GOP Infighting Continues as Senate Heads for Aid Vote

GOP Infighting Continues as Senate Heads for Aid Vote

The Senate is set to take up a $95 billion aid plan.
By Yuval Rosenberg
Monday, April 22, 2024

Happy Earth Day and our best wishes for a peaceful Passover to those celebrating the holiday.

The hush money trial of former President Donald Trump got underway today with opening statements and testimony from Devid Pecker, the longtime publisher of The National Enquirer who allegedly worked with Trump to kill negative stories about him. Tomorrow, the Senate is expected to take up the foreign aid plan passed by the House this weekend.

Here’s what you should know.

‘America Will Deliver Yet Again’: Senate Set to Vote on Foreign Aid Plan

After the House on Saturday approved a $95 billion, four-bill bundle of foreign aid legislation, the Senate is set to pass the package this week and deliver assistance to Ukraine, Israel and Taiwan.

Senate Majority Leader Chuck Schumer said in a statement Saturday that the finish line was in sight. “Today’s vote is a watershed moment for the defense of democracy, and I applaud the House for stepping up. Our allies across the world have been waiting for this moment, and I assure them the Senate is on the path to pass the same bill soon,” he said. “To our friends in Ukraine, to our allies in NATO, to our allies in Israel, and to civilians around the world in need of aid: rest assured America will deliver yet again.”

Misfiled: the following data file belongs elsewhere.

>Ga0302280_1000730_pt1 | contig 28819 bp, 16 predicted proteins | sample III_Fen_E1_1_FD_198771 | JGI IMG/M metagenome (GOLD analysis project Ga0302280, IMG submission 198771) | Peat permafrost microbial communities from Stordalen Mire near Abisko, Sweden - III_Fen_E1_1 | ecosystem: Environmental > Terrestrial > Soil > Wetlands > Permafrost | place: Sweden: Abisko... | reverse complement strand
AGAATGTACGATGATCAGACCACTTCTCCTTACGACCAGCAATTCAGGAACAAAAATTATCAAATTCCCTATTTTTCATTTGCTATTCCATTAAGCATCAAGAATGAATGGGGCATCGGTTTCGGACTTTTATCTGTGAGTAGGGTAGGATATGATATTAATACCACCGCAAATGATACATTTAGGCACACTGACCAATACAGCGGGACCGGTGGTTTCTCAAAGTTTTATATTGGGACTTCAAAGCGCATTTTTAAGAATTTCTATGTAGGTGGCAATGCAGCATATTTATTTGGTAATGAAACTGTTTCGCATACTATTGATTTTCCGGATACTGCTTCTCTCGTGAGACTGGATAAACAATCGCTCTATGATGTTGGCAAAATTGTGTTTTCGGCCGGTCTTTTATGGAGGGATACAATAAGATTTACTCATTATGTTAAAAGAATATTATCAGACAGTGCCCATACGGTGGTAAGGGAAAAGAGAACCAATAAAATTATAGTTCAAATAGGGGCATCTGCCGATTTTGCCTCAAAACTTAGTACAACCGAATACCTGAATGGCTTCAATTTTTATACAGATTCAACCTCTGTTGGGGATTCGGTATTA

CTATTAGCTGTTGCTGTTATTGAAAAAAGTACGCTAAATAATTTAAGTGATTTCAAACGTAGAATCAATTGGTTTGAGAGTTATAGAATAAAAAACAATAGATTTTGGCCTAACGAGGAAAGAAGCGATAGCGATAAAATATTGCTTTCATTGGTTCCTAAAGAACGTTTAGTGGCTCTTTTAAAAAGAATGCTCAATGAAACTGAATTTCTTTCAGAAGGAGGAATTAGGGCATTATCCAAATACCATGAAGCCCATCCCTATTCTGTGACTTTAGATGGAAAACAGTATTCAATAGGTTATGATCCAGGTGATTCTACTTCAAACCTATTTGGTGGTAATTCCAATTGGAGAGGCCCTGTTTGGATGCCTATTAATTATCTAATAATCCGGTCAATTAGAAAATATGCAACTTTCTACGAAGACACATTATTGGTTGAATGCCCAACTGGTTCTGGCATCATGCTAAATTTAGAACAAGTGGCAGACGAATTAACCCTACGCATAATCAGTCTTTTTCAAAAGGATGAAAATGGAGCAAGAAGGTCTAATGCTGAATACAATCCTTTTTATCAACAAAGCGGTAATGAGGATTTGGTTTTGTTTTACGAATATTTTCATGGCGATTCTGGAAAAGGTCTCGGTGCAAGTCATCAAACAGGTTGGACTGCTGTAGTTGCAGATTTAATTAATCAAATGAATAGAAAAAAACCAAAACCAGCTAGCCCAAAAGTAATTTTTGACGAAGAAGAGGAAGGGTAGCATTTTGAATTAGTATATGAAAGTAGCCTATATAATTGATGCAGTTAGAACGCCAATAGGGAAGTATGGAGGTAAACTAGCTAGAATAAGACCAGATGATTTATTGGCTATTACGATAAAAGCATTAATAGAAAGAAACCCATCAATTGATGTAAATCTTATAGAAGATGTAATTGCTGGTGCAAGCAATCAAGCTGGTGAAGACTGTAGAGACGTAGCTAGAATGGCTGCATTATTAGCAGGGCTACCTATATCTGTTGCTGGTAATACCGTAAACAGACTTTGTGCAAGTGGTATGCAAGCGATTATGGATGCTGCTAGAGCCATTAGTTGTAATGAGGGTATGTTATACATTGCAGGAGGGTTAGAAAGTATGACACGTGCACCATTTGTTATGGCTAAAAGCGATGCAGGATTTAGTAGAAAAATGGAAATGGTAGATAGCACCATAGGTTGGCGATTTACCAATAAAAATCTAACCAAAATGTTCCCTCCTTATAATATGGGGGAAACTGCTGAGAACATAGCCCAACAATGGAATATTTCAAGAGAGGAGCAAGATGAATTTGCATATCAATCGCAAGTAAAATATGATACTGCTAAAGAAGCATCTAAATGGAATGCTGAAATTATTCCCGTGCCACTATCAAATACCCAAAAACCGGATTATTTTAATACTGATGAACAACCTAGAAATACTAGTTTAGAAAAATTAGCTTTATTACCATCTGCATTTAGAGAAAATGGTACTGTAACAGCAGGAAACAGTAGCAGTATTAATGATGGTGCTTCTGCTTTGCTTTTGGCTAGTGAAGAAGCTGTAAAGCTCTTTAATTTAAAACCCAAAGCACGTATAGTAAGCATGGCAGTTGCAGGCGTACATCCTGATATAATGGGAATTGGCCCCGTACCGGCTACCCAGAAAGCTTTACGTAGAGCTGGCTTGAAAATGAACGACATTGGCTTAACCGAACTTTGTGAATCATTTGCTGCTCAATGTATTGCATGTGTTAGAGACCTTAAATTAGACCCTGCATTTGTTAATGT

Republicans, meanwhile, continue to battle each other over the foreign aid plan and the strategy surrounding it. Here’s a look at what it all means.

It's been a long road: President Joe Biden first requested a supplemental national security spending package back in October, just days before Mike Johnson was elected speaker.

Johnson had opposed funding for Ukraine before winning the gavel. After becoming speaker, he said it was important to prevent Russian President Vladimir Putin from prevailing in Ukraine — but he also resisted calls to move ahead quickly with an emergency spending package that would deliver fresh funding for Kyiv.

“We’re not going to abandon them,” Johnson said of Ukraine in a Fox News interview shortly after becoming speaker, “but we have a responsibility, a stewardship responsibility over the precious treasure of the American people and we have to make sure that the White House is providing the people with some accountability for the dollars.”

Johnson sought to separate the foreign aid for Israel and Ukraine, and he refused to allow a House vote on a bill the Senate passed in February. His approach to the foreign aid and border issues — influenced by former President Trump and pressured by far-right House members — delayed action for months.

Johnson wins praise: Proponents of the foreign aid bills have thanked and praised Johnson for ultimately relenting and bringing legislation to a floor vote.